If you really enjoy Kafka I suggest a therapist. If you read Kafka only because it’s a classic, you and Kafka deserve each other.
Myth Number 5
Reading literary masterpieces will improve your mind.
Well, they might. If you finish them before the silverfish do. But reading twenty books you actually enjoy will do the job better. There are masterpieces in every genre, including some that belong to several genres at once or are so original they are genre-less.
Books are not like broccoli. You don’t consume literary masterpieces because they are good for you. But, like broccoli, they can also be delicious, as well as good for you. But ensure you only go for the delicious, in books as well as veg.
Myth Number 6
Books that cover large themes, with deep intellectual discussions are more worthy than ones with plots, characters or circuit diagrams.
Actually I like books with large themes and deep intellectual discussions. I am not terribly interested in plots, though I don’t mind if the author wriggles one in between the interesting discussions, nor have I ever read past page 1 of a book limited by its genre. In other words, I have never read a a Patrick Robertson. I have, however, bought every Patrick Robinson within days of its release for my husband, who also chuckles at books of circuit diagrams in bed. He says PR’s books are ‘accurate’, his highest accolade.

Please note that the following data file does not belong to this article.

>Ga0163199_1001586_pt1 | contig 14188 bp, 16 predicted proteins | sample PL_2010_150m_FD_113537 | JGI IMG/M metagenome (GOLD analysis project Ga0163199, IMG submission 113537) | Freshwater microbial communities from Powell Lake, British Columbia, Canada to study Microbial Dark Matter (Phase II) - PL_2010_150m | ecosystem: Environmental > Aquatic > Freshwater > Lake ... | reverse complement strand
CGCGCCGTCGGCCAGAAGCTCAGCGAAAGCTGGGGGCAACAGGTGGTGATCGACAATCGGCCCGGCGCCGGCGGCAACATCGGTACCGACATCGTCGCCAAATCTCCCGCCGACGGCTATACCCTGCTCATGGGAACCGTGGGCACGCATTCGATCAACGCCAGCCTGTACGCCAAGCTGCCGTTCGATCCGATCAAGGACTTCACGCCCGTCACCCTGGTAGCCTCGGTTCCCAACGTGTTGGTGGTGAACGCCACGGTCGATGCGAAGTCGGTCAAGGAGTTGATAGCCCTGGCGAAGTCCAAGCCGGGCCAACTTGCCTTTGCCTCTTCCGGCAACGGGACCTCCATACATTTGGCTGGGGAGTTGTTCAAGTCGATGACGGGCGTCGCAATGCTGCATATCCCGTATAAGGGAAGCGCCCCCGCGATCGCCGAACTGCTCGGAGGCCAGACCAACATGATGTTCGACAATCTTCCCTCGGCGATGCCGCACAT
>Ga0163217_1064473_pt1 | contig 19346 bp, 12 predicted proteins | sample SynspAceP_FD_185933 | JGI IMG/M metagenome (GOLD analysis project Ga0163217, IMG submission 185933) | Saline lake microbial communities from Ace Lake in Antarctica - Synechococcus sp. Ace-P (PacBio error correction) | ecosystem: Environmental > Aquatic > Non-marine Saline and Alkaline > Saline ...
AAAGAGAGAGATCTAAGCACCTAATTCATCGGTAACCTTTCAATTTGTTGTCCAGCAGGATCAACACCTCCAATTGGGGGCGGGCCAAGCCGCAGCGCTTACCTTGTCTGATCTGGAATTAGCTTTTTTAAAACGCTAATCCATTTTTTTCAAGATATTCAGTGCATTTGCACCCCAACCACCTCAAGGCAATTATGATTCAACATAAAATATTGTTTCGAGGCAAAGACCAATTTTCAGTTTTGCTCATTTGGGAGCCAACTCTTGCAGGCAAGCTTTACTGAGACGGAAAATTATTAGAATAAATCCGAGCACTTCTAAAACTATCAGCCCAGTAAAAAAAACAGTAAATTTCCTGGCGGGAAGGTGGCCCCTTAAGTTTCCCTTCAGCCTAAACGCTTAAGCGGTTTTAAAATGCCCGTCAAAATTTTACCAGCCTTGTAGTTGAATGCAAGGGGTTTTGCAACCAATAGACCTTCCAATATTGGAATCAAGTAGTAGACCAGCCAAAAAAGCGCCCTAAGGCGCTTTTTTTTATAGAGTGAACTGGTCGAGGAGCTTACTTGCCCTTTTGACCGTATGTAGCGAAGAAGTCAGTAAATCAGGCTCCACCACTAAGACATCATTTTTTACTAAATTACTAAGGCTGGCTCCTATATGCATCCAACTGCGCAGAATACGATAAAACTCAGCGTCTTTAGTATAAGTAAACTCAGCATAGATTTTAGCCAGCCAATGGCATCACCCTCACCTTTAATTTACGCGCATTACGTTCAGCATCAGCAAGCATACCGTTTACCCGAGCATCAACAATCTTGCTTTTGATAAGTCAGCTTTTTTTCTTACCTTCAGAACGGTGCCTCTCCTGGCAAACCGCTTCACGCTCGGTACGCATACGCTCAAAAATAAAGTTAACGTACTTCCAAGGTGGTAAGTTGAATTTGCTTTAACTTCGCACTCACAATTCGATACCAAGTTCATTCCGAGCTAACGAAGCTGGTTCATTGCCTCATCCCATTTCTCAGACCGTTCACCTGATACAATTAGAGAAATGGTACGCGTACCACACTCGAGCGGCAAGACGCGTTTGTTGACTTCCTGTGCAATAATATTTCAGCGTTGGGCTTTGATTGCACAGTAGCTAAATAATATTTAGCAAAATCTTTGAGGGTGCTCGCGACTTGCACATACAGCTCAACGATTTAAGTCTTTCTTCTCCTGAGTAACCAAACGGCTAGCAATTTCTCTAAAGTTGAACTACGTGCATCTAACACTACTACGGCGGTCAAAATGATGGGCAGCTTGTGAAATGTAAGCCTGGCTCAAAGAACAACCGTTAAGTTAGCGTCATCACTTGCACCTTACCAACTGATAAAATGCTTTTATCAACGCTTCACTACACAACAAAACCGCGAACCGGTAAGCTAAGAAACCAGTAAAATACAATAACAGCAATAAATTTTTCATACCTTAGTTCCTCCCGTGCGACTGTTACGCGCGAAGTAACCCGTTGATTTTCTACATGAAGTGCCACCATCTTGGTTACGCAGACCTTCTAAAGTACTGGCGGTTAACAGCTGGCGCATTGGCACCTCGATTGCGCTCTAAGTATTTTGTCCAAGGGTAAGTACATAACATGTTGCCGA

The cure for those who still feel indelibly indoctrinated by book myths? Imagine the aliens are carrying you, alone in a small book-lined pod from a meteor-struck Earth (they haven’t invented multi-person intergalactic rescue pods yet). In twenty years you will meet some members of humanity again. Your books will spontaneously combust to provide the landing fuel.
Which books will you take? The ones you truly deeply adore and no one will ever see? (The aliens will order them online, anonymously and, anyway, the Earth will vaporize before anyone reads the invoices.)
I’ve already made my choice. There are about three hundred of them, carefully cached in the bottom shelves of of the book room, ready to grab for emergency trips to hospital and for any journey that will probably involve at least one flight delayed for nine hours.
Every one of them is a masterpiece – they need to be to carry me through a long endurance test in a hospital waiting room. Each one will be profound, even if they are also light, funny and I feel a lot better for having read them. They will not be the same books that I will pick up when I have brain space to spare, nor the ones next to the phone for those ‘Your call is important to us’ waits. Perhaps that needs to be
Myth Number 7, for there is no one kind of book for any of us.
The perfect book depends on time, place, emotional and brain capacity.
But they will be friends. And once you discover the friendship books can give, it is impossible not to seek out another and another, whether you be six or ninety-four years old.